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If not an engraving ball... then what?


#1

A number of years ago I took some basic jewelry classes and was
taught something that has never worked for me…

My instructor at that time, in order to finish setting a cabochon in
a bezel setting, would wrap the outer edge of the piece in leather to
protect it… and set it in a vice for setting. Then using a bezel
pusher and hammer would continue with the work.

This was okay if your piece had straight sides…but mine never did
and I always struggled to do this. So I purchased what is called a
peg clamp, (Rio & Stuller carry them) a hand held tool to hold ‘odd
shaped’ articles. It’s never been the answer for me as it’s never
been solid enough to really work the way I would like it to and I
find it clumsy. ?

So…if one isn’t using an engraving ball…or a GRS system, what do
you use to hold your work while setting it? ?? Looking for more
affordable options…(I am not a tool maker so that probably isn’t
an option…)

Thanks for any input,

Liane


#2

You might try jet sett, a moldable plastic, to hold you piece while
setting. It can be molded onto the end of a dowel, or clamped in a
vise or ring clamp.


#3

I was taught to set odd shapes into shellac (or now Jett Set), on a
angled steel holder or in a deep cup, clamp this holder in a regular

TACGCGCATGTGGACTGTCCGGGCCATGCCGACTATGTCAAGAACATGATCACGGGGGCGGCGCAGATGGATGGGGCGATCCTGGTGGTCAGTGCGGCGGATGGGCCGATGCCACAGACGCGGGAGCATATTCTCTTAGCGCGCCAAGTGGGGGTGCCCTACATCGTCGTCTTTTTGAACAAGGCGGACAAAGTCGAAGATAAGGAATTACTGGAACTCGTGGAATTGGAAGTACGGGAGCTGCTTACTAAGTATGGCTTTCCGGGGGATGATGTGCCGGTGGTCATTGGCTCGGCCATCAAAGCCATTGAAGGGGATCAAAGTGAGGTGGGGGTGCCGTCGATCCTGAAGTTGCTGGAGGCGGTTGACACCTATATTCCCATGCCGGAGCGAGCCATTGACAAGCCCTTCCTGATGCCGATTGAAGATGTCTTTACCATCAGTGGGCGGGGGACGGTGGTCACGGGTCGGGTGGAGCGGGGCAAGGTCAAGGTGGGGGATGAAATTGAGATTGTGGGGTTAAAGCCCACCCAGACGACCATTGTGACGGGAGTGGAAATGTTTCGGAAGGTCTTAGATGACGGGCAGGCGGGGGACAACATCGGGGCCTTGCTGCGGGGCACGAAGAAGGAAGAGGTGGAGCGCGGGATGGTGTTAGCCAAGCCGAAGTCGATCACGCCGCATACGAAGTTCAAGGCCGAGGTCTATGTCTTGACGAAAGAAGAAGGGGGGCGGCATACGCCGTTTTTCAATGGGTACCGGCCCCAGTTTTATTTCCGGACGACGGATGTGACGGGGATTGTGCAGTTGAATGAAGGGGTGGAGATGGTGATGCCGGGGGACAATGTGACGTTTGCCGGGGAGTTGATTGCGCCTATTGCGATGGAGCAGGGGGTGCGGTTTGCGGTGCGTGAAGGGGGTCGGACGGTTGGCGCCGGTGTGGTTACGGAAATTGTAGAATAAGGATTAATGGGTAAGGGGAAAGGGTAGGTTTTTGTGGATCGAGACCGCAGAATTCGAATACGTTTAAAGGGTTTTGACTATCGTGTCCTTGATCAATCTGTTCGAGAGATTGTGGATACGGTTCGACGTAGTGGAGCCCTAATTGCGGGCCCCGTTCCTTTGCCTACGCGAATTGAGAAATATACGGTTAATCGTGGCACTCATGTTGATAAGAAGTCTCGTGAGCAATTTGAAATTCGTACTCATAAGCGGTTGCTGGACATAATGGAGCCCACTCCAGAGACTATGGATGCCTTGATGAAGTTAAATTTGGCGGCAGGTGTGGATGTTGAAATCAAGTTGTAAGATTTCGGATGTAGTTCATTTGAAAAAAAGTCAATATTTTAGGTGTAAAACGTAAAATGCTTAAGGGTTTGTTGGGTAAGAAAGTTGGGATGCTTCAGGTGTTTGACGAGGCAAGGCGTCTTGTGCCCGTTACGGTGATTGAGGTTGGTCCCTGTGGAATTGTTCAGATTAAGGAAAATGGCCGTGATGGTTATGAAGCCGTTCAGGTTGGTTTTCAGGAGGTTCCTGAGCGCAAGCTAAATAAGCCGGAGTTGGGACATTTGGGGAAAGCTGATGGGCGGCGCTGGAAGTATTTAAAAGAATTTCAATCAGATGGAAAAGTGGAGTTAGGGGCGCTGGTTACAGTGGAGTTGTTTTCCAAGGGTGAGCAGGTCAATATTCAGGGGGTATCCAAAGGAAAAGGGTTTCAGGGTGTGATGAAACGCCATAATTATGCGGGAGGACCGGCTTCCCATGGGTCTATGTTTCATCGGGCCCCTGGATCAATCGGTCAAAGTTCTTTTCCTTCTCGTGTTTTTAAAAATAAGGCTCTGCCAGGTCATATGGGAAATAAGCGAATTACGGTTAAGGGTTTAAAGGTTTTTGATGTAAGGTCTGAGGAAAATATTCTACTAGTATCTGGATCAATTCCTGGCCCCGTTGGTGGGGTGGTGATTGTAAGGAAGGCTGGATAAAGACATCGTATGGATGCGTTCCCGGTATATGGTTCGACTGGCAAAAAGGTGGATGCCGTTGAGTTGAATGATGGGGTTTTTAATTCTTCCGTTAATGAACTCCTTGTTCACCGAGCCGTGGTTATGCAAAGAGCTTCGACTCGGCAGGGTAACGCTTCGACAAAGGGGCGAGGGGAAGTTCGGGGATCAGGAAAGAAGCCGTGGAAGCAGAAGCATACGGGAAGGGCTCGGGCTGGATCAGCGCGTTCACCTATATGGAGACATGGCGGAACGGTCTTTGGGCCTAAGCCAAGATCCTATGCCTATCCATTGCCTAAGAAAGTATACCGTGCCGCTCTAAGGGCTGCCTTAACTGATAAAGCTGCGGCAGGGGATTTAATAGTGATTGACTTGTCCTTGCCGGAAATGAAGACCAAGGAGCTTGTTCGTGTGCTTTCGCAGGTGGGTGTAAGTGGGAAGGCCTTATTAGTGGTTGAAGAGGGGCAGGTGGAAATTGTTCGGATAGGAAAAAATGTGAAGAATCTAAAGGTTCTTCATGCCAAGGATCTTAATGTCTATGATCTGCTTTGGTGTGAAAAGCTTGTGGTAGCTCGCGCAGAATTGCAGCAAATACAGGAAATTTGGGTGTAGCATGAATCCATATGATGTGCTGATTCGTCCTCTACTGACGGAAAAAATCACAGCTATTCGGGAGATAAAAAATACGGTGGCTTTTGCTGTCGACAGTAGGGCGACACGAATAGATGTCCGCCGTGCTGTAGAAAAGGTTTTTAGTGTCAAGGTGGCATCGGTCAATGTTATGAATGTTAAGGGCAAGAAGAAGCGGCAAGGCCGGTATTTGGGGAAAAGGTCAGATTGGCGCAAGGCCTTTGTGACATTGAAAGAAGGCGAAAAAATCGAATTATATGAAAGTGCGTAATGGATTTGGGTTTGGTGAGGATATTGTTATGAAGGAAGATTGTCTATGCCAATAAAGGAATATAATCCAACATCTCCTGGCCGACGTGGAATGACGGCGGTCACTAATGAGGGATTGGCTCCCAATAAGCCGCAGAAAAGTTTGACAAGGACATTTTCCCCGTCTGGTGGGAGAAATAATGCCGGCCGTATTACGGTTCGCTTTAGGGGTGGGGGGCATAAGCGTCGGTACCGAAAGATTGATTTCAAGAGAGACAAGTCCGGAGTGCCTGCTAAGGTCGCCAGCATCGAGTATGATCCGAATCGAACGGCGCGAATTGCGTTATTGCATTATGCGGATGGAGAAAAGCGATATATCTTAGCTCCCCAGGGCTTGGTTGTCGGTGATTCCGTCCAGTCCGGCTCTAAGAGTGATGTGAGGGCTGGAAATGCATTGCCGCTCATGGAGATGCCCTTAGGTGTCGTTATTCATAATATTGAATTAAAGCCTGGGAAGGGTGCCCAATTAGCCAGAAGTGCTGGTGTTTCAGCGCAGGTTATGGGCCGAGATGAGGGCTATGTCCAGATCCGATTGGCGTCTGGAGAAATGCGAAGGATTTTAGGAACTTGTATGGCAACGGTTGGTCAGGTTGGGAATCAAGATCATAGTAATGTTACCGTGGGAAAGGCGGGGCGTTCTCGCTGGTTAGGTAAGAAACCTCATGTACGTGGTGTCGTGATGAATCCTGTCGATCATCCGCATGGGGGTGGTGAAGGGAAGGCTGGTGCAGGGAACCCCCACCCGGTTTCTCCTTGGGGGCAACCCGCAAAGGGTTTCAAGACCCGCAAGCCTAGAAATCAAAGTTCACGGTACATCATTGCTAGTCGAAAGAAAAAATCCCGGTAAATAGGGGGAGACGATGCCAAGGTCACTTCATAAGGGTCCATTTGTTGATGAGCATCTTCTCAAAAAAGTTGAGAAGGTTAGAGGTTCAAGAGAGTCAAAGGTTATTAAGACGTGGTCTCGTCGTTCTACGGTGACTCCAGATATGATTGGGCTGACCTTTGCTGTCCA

shop vise and work with a small punch and hammer. It did the job.
Now I use an antique engraver’s block (or GRS stone setting holders),
a GRS system and Meiji microscope. There is simply no comparison
between my previous setting work and what I can do with this
combination of tools. I sat down with Joel McFaddon on the floor of
the Buffalo Bench Jewelers Conference a few years ago, and he showed
me this combination of tools, and after I played a bit right there, I
was amazed at what huge difference I saw, immediately! There is
always more than one way to get the job done, and I am always willing
to experiment a bit to see what works best, but for me having the
right tools at hand beats “making do”. If I can see a difference in
the final results, then I’ll find a way to get the tool that produces
the result I want.


#4

Hi Liane, as far as I know the simplest way is to use shellac or
wax. Me lt some on a thick wooden block, warm your piece set it in
place. Put the block in a vise and your good to go.

Use just enough to hold the piece or removal can be time consuming.
The piece may be removed by immersing in warm water, gentle heat or
denatured alcohol will dissolve wax.

Have a good one, Jim


#5

Liane,

A chunk of wood and shellac or sealing wax to hold the work. Clamp
the wood in a vice. Flat wood for flat stuff, a thick disk for
bracelets. For really awkward pieces I use a pitch bowl (pitch all
the way to the bottom, none of this 1/2 filling the bowl with cement
to save pitch$)

JeffD
Demand Designs
Analog/Digital Modelling & Goldsmithing
http://www.gmavt.net/~jdemand


#6

Liane, try thermo plastic, that stuff is awesome. I’ve seen a hammer
with one of the faces made of thermo plastic that is several years
old and still looks pretty good. I was able to set a lifesaver size/
shape sterling jump ring in some, mount it in a vise, and stamp it
with 1/16" letter stamps with no problem.

http://www.ottofrei.com/store/home.php?cat=745

Jason


#7

Shove your ring on the Mandrel/Triblet so it cant move around and put
a rubber band over the stone so it wont hop out while setting. Then